The terror of climate change is transforming young people's identity

phys.org | 3/15/2019 | Staff
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Today, at least 50 rallies planned across Australia are expected to draw thousands of students who are walking out of school to protest climate change inaction.

These Australian students join children from over 82 countries who are striking to highlight systemic failure to address climate change.

Strikes - Frustration - Resistance - Evidence - Process

But the strikes represent more than frustration and resistance. They are evidence of an even bigger process of transformation. My research investigates how young people's sense of self, identity, and existence is being fundamentally altered by climate change.

Striking children are experiencing "existential whiplash," caught between two forces. One is a dominant culture driven by fossil fuel consumption that emphasises individual success, encapsulated by Resources Minister Matt Canavan's remarks that striking students will never get a "real job": "The best thing you'll learn about going to a protest is how to join the dole queue. Because that's what your future life will look like […] not actually taking charge for your life and getting a real job."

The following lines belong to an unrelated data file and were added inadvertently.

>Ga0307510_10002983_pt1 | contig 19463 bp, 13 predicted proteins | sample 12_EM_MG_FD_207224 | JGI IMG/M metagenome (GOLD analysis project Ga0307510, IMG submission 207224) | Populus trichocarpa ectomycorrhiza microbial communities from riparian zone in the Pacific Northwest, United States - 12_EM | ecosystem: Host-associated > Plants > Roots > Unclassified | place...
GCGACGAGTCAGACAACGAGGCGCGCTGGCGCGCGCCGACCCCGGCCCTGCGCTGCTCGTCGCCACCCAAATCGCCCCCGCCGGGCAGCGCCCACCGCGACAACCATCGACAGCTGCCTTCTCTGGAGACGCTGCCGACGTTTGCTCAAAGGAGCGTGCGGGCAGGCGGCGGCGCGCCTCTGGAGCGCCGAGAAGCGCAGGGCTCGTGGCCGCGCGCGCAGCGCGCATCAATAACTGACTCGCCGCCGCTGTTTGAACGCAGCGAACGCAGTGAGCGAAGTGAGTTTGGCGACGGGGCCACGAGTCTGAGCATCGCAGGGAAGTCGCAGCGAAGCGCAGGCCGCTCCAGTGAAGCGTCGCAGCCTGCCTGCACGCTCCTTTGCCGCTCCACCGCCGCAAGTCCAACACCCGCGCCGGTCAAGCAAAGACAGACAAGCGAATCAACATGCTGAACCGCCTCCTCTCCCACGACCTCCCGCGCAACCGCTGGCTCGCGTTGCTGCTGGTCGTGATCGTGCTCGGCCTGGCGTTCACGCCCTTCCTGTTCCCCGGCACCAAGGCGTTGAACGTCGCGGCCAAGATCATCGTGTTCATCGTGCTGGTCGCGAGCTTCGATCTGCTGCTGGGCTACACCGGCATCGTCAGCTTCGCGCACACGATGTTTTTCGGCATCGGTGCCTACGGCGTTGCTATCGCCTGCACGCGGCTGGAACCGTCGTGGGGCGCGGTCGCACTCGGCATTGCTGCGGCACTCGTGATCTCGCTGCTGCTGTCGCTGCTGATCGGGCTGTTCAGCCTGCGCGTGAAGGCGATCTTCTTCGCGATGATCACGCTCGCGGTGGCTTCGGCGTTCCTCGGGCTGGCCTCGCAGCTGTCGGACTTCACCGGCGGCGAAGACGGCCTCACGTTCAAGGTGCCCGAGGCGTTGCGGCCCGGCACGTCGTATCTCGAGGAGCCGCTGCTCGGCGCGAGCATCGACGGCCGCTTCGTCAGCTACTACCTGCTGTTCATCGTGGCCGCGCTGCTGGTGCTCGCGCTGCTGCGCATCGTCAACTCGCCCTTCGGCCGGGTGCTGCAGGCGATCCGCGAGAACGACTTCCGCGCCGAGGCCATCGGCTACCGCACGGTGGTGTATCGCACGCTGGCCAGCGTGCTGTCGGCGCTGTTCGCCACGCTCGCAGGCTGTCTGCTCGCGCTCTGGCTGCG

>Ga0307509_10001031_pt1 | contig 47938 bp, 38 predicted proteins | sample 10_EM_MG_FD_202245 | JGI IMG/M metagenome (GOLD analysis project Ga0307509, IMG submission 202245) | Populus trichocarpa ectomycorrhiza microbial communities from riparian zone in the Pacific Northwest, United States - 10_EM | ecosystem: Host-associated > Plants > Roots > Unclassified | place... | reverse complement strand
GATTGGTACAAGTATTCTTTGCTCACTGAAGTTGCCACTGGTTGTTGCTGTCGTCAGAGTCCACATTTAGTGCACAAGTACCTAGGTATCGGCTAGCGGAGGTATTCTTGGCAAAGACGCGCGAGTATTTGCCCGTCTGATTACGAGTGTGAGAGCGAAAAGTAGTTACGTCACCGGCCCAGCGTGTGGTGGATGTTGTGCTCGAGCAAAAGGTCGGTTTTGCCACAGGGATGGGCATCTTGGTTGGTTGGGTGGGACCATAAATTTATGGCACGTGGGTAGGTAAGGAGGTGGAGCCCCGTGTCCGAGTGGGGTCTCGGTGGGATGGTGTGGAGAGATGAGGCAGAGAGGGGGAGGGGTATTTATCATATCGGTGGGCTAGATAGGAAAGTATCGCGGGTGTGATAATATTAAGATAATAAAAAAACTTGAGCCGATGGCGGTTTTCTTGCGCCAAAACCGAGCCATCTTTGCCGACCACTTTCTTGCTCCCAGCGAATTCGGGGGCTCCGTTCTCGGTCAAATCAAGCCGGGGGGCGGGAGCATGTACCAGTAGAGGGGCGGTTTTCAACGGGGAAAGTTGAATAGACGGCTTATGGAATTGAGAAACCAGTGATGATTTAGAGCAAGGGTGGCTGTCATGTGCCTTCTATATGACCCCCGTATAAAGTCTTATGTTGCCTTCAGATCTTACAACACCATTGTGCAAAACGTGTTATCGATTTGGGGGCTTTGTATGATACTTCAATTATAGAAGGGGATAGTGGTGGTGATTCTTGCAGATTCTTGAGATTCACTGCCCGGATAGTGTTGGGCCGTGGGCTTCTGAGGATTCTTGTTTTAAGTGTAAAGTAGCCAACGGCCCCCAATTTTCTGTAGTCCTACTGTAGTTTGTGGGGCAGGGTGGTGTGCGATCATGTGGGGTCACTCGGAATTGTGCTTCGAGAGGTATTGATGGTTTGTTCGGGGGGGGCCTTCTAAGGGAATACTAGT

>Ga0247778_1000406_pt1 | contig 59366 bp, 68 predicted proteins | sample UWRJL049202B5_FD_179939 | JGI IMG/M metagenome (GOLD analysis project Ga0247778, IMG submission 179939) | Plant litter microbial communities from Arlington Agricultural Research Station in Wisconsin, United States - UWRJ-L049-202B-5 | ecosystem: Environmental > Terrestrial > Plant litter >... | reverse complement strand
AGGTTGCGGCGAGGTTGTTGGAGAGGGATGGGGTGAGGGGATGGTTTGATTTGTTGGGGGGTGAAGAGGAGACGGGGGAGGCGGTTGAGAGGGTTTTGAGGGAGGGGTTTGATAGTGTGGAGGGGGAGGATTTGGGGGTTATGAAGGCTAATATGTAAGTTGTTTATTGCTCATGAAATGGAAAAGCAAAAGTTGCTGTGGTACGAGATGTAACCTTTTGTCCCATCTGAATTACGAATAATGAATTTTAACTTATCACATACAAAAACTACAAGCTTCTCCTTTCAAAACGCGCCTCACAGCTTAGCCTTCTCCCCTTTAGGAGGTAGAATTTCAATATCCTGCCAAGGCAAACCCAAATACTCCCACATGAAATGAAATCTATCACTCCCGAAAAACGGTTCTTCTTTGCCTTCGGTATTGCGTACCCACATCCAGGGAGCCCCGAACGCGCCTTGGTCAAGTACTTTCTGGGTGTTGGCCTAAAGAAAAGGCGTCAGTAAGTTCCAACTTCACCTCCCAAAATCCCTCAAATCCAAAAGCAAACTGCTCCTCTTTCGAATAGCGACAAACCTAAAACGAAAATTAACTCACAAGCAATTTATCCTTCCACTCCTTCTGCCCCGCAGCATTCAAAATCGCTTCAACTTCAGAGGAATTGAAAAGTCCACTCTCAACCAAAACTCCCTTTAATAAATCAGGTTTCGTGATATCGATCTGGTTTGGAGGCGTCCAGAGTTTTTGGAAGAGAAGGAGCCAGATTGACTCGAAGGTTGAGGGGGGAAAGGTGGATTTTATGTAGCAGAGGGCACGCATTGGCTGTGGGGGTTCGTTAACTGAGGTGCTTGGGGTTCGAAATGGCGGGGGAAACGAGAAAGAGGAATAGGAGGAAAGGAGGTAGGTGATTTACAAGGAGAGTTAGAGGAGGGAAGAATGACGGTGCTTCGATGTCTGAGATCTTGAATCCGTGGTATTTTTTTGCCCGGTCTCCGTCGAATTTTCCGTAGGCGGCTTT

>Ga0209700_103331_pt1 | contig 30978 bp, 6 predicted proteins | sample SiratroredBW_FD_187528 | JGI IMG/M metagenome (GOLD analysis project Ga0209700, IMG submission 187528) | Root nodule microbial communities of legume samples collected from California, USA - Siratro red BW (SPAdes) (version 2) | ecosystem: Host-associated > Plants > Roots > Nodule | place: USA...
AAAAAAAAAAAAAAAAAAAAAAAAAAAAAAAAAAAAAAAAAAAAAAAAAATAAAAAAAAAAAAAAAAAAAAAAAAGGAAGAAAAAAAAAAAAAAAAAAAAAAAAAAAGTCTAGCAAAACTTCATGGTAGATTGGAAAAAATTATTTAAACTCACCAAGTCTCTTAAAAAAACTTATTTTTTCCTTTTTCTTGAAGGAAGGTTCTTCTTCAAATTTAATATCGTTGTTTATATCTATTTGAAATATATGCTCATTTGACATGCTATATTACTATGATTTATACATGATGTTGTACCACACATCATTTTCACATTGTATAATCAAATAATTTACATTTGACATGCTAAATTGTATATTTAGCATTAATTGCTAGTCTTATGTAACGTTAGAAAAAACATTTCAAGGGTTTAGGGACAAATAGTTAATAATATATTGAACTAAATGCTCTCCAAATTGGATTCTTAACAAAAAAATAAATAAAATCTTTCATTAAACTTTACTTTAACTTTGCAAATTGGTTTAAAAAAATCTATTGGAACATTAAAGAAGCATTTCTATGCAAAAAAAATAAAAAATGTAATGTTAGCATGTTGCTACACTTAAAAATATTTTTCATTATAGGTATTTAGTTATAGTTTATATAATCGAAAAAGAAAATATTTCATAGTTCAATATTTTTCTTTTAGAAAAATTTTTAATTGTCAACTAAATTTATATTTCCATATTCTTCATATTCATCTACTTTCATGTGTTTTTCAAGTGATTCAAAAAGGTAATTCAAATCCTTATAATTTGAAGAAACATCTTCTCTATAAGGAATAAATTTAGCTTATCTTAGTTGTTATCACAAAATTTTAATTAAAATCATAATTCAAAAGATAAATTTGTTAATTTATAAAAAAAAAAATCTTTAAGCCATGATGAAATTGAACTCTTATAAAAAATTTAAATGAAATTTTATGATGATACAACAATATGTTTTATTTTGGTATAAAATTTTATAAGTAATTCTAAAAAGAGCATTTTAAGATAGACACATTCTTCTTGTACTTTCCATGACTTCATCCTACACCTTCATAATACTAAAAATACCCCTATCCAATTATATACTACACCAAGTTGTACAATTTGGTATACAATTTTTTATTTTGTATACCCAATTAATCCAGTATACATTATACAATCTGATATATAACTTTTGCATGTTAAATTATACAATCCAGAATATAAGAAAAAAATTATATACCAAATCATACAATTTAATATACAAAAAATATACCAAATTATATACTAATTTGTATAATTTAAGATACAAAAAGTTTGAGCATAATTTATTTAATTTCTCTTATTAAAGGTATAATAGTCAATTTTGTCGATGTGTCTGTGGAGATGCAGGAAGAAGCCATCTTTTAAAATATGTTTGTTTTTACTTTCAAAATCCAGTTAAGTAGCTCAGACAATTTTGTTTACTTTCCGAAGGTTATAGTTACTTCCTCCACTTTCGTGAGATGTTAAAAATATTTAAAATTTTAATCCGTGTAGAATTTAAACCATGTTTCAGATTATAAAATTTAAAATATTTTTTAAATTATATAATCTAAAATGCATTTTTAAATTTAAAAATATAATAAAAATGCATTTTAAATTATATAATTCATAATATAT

Hand - Evidence - Climate - Change - Parts

On the other hand is the mounting evidence that climate change will make parts of the planet inhospitable to human (and other) life, and fundamentally change our way of life in the future.

Children are up to date with the facts: The Earth is currently experiencing its 6th mass extinction; Australia has just had its hottest summer on record; and experts warn we have just 11 years left to ensure we avoid the misery of exceeding 1.5 degrees of planetary warming.

Adults - Kari - Norgaard - Terms - Reality

Meanwhile many Australian adults have been living what sociologist Kari Norgaard terms a "double reality": explicitly acknowledging that climate change is real, while continuing to live as though it is not. But as climatic changes intensify and interrupt our business-as-usual lifestyles, many more Australians are likely to experience the climate trauma that school strikers are grappling with.

Confronting the realities of climate change...
(Excerpt) Read more at: phys.org
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